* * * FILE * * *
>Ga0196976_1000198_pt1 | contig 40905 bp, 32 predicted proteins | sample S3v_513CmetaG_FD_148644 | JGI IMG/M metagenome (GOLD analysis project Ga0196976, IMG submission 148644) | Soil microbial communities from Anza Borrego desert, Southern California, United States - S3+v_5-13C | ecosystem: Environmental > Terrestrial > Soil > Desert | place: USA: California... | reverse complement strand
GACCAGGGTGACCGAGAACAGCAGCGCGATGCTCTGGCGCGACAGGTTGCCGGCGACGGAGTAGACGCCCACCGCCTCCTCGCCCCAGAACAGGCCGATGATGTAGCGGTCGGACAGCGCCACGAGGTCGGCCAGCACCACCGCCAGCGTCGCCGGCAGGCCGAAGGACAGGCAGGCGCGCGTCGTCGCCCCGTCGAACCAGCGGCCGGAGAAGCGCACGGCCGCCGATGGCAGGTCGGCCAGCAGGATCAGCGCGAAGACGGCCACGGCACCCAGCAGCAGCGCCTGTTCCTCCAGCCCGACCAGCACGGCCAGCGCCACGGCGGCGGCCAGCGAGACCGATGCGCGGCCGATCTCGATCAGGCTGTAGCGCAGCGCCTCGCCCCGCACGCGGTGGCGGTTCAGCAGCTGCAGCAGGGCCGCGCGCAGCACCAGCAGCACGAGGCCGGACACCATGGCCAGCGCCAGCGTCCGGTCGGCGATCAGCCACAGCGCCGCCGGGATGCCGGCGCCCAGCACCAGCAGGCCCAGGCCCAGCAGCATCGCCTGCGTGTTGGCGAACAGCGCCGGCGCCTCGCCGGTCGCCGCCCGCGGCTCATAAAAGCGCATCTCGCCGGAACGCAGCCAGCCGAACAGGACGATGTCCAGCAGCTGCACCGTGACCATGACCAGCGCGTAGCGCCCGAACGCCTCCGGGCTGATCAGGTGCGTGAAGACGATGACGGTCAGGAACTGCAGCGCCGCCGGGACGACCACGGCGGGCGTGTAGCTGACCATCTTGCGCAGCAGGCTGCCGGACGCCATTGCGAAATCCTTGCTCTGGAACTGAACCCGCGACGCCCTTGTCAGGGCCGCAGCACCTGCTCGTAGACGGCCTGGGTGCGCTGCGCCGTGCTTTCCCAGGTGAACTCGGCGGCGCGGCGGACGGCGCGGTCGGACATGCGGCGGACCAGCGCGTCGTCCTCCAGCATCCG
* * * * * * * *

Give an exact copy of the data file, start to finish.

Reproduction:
>Ga0196976_1000198_pt1 | contig 40905 bp, 32 predicted proteins | sample S3v_513CmetaG_FD_148644 | JGI IMG/M metagenome (GOLD analysis project Ga0196976, IMG submission 148644) | Soil microbial communities from Anza Borrego desert, Southern California, United States - S3+v_5-13C | ecosystem: Environmental > Terrestrial > Soil > Desert | place: USA: California... | reverse complement strand
GACCAGGGTGACCGAGAACAGCAGCGCGATGCTCTGGCGCGACAGGTTGCCGGCGACGGAGTAGACGCCCACCGCCTCCTCGCCCCAGAACAGGCCGATGATGTAGCGGTCGGACAGCGCCACGAGGTCGGCCAGCACCACCGCCAGCGTCGCCGGCAGGCCGAAGGACAGGCAGGCGCGCGTCGTCGCCCCGTCGAACCAGCGGCCGGAGAAGCGCACGGCCGCCGATGGCAGGTCGGCCAGCAGGATCAGCGCGAAGACGGCCACGGCACCCAGCAGCAGCGCCTGTTCCTCCAGCCCGACCAGCACGGCCAGCGCCACGGCGGCGGCCAGCGAGACCGATGCGCGGCCGATCTCGATCAGGCTGTAGCGCAGCGCCTCGCCCCGCACGCGGTGGCGGTTCAGCAGCTGCAGCAGGGCCGCGCGCAGCACCAGCAGCACGAGGCCGGACACCATGGCCAGCGCCAGCGTCCGGTCGGCGATCAGCCACAGCGCCGCCGGGATGCCGGCGCCCAGCACCAGCAGGCCCAGGCCCAGCAGCATCGCCTGCGTGTTGGCGAACAGCGCCGGCGCCTCGCCGGTCGCCGCCCGCGGCTCATAAAAGCGCATCTCGCCGGAACGCAGCCAGCCGAACAGGACGATGTCCAGCAGCTGCACCGTGACCATGACCAGCGCGTAGCGCCCGAACGCCTCCGGGCTGATCAGGTGCGTGAAGACGATGACGGTCAGGAACTGCAGCGCCGCCGGGACGACCACGGCGGGCGTGTAGCTGACCATCTTGCGCAGCAGGCTGCCGGACGCCATTGCGAAATCCTTGCTCTGGAACTGAACCCGCGACGCCCTTGTCAGGGCCGCAGCACCTGCTCGTAGACGGCCTGGGTGCGCTGCGCCGTGCTTTCCCAGGTGAACTCGGCGGCGCGGCGGACGGCGCGGTCGGACATGCGGCGGACCAGCGCGTCGTCCTCCAGCATCCG